‘Dr. Caligari’ is easily the second scariest German ever


The Cabinet of Dr. Caligari (1920)


While IMDb often delegates multiple genres to many movies, listing them as “Comedy/Romance/Drama” for instance, The Cabinet of Dr. Caligari needs only one genre…horror. And that is exactly what it is, pure, unadulterated (except for the film coloring) horror. Director Robert Wiene had to create this clever and disturbing film (it uses suspense better than Hitchcock ever did, and it didn’t even need voiced dialogue!) completely on a set, but it managed to utilize its limitations to its advantage.

One Dr. Caligari (Werner Krauss) thought the upcoming local carnival to be the perfect spot to debut his new act, a fortune-telling somnambulist (in essence, a sleepwalker) named Cesare (the bone-chilling Conrad Veidt). Soon, fortunes predicting new deaths are followed by actual deaths amongst the small town, leading many to believe the creepy sleep-walker is being controlled by Dr. Caligari to kill. Francis (Friedrich Feher), a local man, decides when his friend is murdered to investigate. Soon, Francis’s love interest Jane (Lil Dagover) is taken, leading Francis to recklessly hunt the killer. But will the hunter be the hunted? Can he reach Jane before it is too late?


When it comes to terror, silence is golden. Using expertly timed guitars, synthesizers, pianos, and brass instruments, The Cabinet of Dr. Caligari (and especially composer Alfredo Antonini) created incomparable suspense. With loud fits of synthesizers and cymbals, the score’s unpredictability is its key asset. At times, the music sounds like dying howler monkeys, a train braking on a dime, or the eerie sound of metal hinges in need of WD-40. It’s delightfully creepy. Terrible music makes for terrifying music. One scene in particular, shown in the picture above, will go down as one of the most startling and frightening moments I have ever seen in a film outside of the Paranormal Activity trilogy (bash me all you want, but those movies have to this very day caused me to lose sleep). Anyway, music is flawlessly timed, which is necessary for a silent film to be suspenseful. Such an enigmatic character as Cesare benefits greatly from silence. His lines are just as terrifying written on a screen, believe me.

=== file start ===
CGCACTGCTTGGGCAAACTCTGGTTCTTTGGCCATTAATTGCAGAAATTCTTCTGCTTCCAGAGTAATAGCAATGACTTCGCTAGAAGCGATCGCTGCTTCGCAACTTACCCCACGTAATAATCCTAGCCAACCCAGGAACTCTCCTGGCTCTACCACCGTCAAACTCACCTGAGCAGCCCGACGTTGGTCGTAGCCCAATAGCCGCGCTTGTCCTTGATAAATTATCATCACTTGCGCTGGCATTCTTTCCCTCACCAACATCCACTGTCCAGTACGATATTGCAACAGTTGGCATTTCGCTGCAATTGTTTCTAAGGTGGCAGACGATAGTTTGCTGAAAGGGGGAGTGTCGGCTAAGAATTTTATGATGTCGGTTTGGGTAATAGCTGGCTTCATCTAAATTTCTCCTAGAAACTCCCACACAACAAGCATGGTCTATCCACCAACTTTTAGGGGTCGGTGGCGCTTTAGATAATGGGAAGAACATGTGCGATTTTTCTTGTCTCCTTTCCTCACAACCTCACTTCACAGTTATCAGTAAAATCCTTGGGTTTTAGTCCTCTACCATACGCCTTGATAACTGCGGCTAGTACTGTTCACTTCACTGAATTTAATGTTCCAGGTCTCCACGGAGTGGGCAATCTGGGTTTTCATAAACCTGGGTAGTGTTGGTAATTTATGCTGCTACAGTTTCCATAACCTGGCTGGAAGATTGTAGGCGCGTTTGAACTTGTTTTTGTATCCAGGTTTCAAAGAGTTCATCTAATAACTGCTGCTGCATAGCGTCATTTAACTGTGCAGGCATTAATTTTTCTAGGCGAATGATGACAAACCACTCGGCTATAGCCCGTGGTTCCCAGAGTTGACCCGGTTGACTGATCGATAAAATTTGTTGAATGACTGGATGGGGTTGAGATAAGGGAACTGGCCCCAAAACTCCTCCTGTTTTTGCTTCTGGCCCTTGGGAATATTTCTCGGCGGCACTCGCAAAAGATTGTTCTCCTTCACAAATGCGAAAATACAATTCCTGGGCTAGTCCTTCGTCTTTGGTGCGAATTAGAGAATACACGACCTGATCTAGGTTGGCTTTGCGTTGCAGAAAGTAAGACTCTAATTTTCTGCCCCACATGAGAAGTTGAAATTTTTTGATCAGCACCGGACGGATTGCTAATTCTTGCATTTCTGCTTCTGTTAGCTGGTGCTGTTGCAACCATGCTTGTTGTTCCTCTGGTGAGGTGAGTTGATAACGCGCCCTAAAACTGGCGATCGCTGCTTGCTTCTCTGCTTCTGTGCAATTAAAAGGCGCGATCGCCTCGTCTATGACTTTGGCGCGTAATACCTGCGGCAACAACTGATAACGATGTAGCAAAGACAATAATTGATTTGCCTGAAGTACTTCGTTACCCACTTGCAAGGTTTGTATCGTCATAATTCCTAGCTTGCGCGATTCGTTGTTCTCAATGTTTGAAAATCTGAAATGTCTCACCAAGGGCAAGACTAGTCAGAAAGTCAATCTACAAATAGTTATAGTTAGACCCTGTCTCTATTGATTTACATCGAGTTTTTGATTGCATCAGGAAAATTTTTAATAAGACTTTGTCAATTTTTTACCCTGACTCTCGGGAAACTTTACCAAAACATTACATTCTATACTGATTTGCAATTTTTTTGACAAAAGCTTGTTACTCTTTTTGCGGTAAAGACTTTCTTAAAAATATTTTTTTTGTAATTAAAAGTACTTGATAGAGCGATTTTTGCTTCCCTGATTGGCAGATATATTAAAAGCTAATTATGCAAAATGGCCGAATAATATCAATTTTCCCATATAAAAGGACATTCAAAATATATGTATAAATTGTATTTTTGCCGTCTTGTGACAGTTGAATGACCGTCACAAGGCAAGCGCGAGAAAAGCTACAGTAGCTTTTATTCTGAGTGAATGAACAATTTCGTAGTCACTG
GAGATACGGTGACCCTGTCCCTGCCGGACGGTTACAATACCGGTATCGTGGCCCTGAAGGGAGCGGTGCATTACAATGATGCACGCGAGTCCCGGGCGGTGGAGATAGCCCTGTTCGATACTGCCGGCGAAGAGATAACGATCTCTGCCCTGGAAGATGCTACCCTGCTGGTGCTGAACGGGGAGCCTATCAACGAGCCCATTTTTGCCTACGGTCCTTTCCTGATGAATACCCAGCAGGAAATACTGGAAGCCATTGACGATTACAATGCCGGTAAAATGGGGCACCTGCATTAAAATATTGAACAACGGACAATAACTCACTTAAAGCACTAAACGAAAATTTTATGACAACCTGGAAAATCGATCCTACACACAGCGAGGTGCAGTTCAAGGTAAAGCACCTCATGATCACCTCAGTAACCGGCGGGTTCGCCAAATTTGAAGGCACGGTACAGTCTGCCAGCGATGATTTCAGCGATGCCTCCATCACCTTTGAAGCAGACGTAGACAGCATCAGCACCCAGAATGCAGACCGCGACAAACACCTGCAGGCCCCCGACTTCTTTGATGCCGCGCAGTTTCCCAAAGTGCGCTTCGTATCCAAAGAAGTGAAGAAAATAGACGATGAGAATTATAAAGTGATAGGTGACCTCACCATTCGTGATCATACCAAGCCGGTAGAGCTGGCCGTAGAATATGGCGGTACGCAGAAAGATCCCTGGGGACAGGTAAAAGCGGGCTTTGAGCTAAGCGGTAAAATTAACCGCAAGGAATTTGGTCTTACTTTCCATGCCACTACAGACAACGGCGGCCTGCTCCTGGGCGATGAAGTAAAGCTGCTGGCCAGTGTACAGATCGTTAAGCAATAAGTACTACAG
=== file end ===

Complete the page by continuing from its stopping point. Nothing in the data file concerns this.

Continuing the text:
A simple mystery drives the plot of this psycho-thriller, a brilliant but simple plot that keeps the audience guessing. And the ending…I won’t give anything away, but you’ll have to watch it. The tinting of the original film makes for an ominous, eerie effect, and the blacking out of some backgrounds in scenes is also quite creepy. What a smart way to increase the tension, especially for 1920.

The Cabinet of Dr. Caligari is one of the most clever, most creepy, most thrilling movies I’ve ever seen…and I thought I hated silent films!

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